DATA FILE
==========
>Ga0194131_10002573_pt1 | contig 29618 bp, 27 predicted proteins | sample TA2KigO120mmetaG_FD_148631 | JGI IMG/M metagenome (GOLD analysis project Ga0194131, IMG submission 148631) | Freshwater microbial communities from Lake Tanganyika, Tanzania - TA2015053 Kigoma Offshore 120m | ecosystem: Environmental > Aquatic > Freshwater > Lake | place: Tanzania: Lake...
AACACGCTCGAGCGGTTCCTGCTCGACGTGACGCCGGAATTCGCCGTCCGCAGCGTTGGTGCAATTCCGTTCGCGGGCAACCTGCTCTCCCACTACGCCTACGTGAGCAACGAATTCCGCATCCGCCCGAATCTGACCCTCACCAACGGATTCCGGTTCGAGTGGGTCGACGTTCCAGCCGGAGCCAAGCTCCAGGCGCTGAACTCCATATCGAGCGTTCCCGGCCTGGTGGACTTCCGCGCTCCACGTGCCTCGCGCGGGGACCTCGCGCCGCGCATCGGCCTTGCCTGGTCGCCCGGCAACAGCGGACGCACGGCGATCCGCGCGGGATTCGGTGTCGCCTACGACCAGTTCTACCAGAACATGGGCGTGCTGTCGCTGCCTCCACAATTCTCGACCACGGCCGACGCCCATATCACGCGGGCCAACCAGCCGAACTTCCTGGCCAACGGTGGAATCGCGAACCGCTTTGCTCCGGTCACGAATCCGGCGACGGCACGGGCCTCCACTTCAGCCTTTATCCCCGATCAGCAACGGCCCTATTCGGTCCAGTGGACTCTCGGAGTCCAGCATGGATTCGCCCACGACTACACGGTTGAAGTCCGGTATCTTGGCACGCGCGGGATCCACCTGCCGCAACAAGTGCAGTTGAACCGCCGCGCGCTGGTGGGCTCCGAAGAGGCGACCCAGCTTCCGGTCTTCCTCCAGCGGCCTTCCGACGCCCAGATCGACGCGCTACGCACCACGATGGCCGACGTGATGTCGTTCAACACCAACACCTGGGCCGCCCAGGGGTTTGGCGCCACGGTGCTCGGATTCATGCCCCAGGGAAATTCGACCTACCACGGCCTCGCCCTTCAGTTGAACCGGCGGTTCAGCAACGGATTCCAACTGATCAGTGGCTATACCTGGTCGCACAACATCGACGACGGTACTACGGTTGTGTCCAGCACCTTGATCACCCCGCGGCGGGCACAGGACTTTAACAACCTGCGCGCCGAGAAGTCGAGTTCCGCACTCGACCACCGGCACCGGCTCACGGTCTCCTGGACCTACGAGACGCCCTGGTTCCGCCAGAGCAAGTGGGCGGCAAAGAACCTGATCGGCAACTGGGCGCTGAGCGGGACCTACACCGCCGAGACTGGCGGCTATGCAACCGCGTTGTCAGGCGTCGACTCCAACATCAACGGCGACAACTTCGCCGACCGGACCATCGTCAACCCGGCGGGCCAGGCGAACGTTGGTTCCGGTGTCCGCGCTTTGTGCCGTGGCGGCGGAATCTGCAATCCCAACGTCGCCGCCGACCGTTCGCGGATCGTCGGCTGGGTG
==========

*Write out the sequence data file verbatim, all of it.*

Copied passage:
>Ga0194131_10002573_pt1 | contig 29618 bp, 27 predicted proteins | sample TA2KigO120mmetaG_FD_148631 | JGI IMG/M metagenome (GOLD analysis project Ga0194131, IMG submission 148631) | Freshwater microbial communities from Lake Tanganyika, Tanzania - TA2015053 Kigoma Offshore 120m | ecosystem: Environmental > Aquatic > Freshwater > Lake | place: Tanzania: Lake...
AACACGCTCGAGCGGTTCCTGCTCGACGTGACGCCGGAATTCGCCGTCCGCAGCGTTGGTGCAATTCCGTTCGCGGGCAACCTGCTCTCCCACTACGCCTACGTGAGCAACGAATTCCGCATCCGCCCGAATCTGACCCTCACCAACGGATTCCGGTTCGAGTGGGTCGACGTTCCAGCCGGAGCCAAGCTCCAGGCGCTGAACTCCATATCGAGCGTTCCCGGCCTGGTGGACTTCCGCGCTCCACGTGCCTCGCGCGGGGACCTCGCGCCGCGCATCGGCCTTGCCTGGTCGCCCGGCAACAGCGGACGCACGGCGATCCGCGCGGGATTCGGTGTCGCCTACGACCAGTTCTACCAGAACATGGGCGTGCTGTCGCTGCCTCCACAATTCTCGACCACGGCCGACGCCCATATCACGCGGGCCAACCAGCCGAACTTCCTGGCCAACGGTGGAATCGCGAACCGCTTTGCTCCGGTCACGAATCCGGCGACGGCACGGGCCTCCACTTCAGCCTTTATCCCCGATCAGCAACGGCCCTATTCGGTCCAGTGGACTCTCGGAGTCCAGCATGGATTCGCCCACGACTACACGGTTGAAGTCCGGTATCTTGGCACGCGCGGGATCCACCTGCCGCAACAAGTGCAGTTGAACCGCCGCGCGCTGGTGGGCTCCGAAGAGGCGACCCAGCTTCCGGTCTTCCTCCAGCGGCCTTCCGACGCCCAGATCGACGCGCTACGCACCACGATGGCCGACGTGATGTCGTTCAACACCAACACCTGGGCCGCCCAGGGGTTTGGCGCCACGGTGCTCGGATTCATGCCCCAGGGAAATTCGACCTACCACGGCCTCGCCCTTCAGTTGAACCGGCGGTTCAGCAACGGATTCCAACTGATCAGTGGCTATACCTGGTCGCACAACATCGACGACGGTACTACGGTTGTGTCCAGCACCTTGATCACCCCGCGGCGGGCACAGGACTTTAACAACCTGCGCGCCGAGAAGTCGAGTTCCGCACTCGACCACCGGCACCGGCTCACGGTCTCCTGGACCTACGAGACGCCCTGGTTCCGCCAGAGCAAGTGGGCGGCAAAGAACCTGATCGGCAACTGGGCGCTGAGCGGGACCTACACCGCCGAGACTGGCGGCTATGCAACCGCGTTGTCAGGCGTCGACTCCAACATCAACGGCGACAACTTCGCCGACCGGACCATCGTCAACCCGGCGGGCCAGGCGAACGTTGGTTCCGGTGTCCGCGCTTTGTGCCGTGGCGGCGGAATCTGCAATCCCAACGTCGCCGCCGACCGTTCGCGGATCGTCGGCTGGGTG